Tuesday, 04 November 2008
During PDC, I was lucky enough to film a short video with Marc Hoeppner, one of the Regional Directors from Germany and the Managing Director of NeoGeo New Media GmbH. Marc was involved very early with SQL Data Services and has provided some valuable feedback to us on features and direction.
I managed to get Marc to show me his company's media asset management product, neoMediaCenter.NET. What struck me during this interview was how his team did a hybrid approach to cloud services. That is, their original product uses SQL Server on the backend for storage and querying. Instead of forcing customers to make an either/or decision, they took the approach of offering both. You can move your data seamlessly between the cloud or the on-premises database.
There are some real advantages to using SQL Data Services for this product: namely, with a click, you can move the data to the cloud where it can essentially be archived forever, but still available for consumption. We like to term this 'cold storage'. Imagine the model where you have thousands and thousands of digital assets. For the assets that are temporally relevant, you can store them in the local on-premises database for the least latency. However, as the data ages, it tends to be used less and less frequently. Today, companies either invest in a bunch of new storage, archive it off to tape, or just delete the content once it gets to a certain age. Instead of forcing customers to make one of these choices, Marc has added the capability to move this data out of the on-premises store and out to the cloud seamlessly. It still appears in the application, but is served from the cloud. This makes accessing this data simple (unlike tape or deleting it) as well as relatively inexpensive (unlike buying more disk space yourself).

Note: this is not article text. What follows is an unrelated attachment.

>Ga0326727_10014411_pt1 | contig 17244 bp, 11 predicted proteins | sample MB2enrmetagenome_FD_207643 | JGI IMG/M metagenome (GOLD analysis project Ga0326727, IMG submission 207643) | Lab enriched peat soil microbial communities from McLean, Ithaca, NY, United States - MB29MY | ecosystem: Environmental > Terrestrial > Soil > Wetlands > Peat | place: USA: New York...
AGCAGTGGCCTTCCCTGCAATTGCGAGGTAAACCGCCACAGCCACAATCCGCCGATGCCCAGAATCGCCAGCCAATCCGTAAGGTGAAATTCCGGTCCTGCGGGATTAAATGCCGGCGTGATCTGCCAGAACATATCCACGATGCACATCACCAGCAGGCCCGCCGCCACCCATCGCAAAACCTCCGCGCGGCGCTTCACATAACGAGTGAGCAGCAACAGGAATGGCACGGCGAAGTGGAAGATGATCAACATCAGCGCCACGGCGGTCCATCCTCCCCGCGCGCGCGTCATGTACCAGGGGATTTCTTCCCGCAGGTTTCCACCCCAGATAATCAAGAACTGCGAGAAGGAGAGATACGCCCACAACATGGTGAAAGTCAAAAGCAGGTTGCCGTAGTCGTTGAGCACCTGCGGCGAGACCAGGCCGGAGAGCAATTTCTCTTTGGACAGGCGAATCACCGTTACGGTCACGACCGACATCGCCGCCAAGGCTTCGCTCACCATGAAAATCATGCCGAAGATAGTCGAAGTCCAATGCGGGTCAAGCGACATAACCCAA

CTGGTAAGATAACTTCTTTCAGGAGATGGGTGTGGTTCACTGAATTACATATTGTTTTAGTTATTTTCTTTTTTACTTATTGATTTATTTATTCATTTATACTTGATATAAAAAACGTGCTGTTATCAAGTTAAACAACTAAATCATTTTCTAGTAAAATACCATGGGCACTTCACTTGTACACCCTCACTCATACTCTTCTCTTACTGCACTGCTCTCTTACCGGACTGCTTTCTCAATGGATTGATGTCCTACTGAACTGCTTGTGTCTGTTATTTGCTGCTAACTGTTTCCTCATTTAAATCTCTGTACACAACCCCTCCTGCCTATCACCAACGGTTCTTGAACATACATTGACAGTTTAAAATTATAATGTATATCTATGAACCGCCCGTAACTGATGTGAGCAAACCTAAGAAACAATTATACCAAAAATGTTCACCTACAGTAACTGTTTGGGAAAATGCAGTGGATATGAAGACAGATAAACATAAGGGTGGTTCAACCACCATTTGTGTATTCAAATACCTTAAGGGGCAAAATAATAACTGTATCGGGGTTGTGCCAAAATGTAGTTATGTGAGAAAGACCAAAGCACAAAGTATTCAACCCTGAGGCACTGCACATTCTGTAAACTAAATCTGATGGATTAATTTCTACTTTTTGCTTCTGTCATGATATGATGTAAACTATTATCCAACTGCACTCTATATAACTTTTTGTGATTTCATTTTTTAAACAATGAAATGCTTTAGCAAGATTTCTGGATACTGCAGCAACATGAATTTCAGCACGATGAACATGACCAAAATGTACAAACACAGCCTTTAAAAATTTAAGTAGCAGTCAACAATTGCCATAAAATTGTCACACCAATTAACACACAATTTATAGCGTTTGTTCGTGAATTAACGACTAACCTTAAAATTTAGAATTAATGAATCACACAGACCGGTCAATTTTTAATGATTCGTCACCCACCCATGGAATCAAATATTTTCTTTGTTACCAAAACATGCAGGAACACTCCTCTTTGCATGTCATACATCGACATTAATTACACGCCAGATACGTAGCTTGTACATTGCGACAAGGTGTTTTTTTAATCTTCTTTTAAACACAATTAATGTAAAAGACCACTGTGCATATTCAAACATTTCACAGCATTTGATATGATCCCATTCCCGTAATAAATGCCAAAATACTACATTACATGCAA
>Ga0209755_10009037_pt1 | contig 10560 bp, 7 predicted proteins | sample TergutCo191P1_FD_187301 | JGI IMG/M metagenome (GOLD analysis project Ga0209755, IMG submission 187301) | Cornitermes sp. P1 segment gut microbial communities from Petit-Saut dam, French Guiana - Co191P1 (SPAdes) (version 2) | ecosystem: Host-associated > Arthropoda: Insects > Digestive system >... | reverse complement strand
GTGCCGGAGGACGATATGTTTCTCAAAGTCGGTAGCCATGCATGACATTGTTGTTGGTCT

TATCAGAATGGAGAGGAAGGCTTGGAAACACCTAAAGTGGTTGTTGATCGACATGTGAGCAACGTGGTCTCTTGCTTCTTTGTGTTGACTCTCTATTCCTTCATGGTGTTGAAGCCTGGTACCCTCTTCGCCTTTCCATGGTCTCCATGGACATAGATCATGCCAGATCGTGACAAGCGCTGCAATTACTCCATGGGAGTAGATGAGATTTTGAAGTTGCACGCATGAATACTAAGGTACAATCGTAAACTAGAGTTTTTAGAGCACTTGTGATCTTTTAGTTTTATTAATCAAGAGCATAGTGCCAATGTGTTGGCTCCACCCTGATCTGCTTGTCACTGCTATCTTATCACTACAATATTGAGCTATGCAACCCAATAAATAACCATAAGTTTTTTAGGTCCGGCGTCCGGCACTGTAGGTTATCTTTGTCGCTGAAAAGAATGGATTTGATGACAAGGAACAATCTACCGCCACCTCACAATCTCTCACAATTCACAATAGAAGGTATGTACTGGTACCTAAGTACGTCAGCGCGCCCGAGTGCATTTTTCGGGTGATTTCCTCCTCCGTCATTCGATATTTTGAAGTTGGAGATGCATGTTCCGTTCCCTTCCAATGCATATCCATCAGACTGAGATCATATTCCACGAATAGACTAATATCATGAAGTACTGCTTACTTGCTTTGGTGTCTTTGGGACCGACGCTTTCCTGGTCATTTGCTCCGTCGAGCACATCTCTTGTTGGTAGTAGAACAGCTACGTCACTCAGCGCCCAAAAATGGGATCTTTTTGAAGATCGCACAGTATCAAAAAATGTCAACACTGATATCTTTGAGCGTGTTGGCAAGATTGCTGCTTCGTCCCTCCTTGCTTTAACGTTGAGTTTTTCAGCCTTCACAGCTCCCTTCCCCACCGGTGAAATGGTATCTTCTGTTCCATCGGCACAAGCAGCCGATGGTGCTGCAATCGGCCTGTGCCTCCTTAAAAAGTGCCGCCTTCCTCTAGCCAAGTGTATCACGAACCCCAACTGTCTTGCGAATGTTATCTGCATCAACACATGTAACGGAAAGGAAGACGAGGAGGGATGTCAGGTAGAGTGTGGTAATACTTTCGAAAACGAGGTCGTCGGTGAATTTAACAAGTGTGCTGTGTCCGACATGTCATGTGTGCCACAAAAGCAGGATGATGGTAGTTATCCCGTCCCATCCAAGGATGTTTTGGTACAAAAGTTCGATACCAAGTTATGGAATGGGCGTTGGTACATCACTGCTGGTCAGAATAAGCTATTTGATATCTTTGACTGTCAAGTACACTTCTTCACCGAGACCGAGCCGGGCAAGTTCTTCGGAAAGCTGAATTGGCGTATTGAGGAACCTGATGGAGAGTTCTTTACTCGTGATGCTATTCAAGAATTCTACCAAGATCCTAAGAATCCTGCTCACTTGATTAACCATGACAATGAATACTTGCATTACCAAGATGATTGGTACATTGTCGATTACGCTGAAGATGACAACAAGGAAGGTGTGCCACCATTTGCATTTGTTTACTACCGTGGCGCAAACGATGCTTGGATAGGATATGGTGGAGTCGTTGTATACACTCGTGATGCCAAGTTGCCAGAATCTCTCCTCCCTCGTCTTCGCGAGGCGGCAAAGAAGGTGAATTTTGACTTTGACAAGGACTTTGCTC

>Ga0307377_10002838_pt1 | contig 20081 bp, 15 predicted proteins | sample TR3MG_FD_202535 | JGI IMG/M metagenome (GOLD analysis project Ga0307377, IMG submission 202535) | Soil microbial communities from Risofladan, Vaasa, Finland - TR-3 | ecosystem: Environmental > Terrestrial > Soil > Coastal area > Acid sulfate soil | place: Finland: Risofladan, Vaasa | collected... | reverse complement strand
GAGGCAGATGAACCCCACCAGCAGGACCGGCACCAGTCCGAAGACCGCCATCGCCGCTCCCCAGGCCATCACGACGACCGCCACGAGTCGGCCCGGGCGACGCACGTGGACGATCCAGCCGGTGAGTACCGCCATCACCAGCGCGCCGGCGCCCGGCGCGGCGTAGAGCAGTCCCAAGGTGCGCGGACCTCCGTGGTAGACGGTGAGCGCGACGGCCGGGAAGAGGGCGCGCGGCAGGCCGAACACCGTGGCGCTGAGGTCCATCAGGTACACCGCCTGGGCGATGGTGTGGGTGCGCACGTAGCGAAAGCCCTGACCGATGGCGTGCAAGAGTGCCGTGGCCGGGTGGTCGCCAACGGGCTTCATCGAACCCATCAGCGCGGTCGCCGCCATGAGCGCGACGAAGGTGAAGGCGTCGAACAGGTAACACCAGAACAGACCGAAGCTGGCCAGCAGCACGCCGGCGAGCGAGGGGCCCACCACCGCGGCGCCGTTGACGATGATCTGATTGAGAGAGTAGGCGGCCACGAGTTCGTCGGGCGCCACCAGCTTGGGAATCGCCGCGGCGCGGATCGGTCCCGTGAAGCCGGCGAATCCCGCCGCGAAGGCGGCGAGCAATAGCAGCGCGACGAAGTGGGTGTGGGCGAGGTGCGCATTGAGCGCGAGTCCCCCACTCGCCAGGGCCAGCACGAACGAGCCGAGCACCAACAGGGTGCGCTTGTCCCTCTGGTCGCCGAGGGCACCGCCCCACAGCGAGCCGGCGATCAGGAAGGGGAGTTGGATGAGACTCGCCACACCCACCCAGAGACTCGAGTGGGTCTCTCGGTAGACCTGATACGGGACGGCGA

Once we have multiple datacenters up and operational, you also get the geo-location aspect of this for free. It may be the case that for certain sets of distributed customers, using the geo-located data is in fact faster than accessing the data on-premises as well.
This is a very cool demo. If you watch towards the end, Marc shows a CIFS provider for SDS that allows you to mount SDS just like a mapped network drive. Marc mentions it in the video, but he managed to build all this functionality in just a week! It is interesting to note that Marc's team also made use of the SSDS REST library that provided the LINQ and strongly typed abstraction for querying and working with SDS (it was named before SDS, hence SSDS still). I am happy to see that of course since I had a bit to do with that library. :)
Watch it here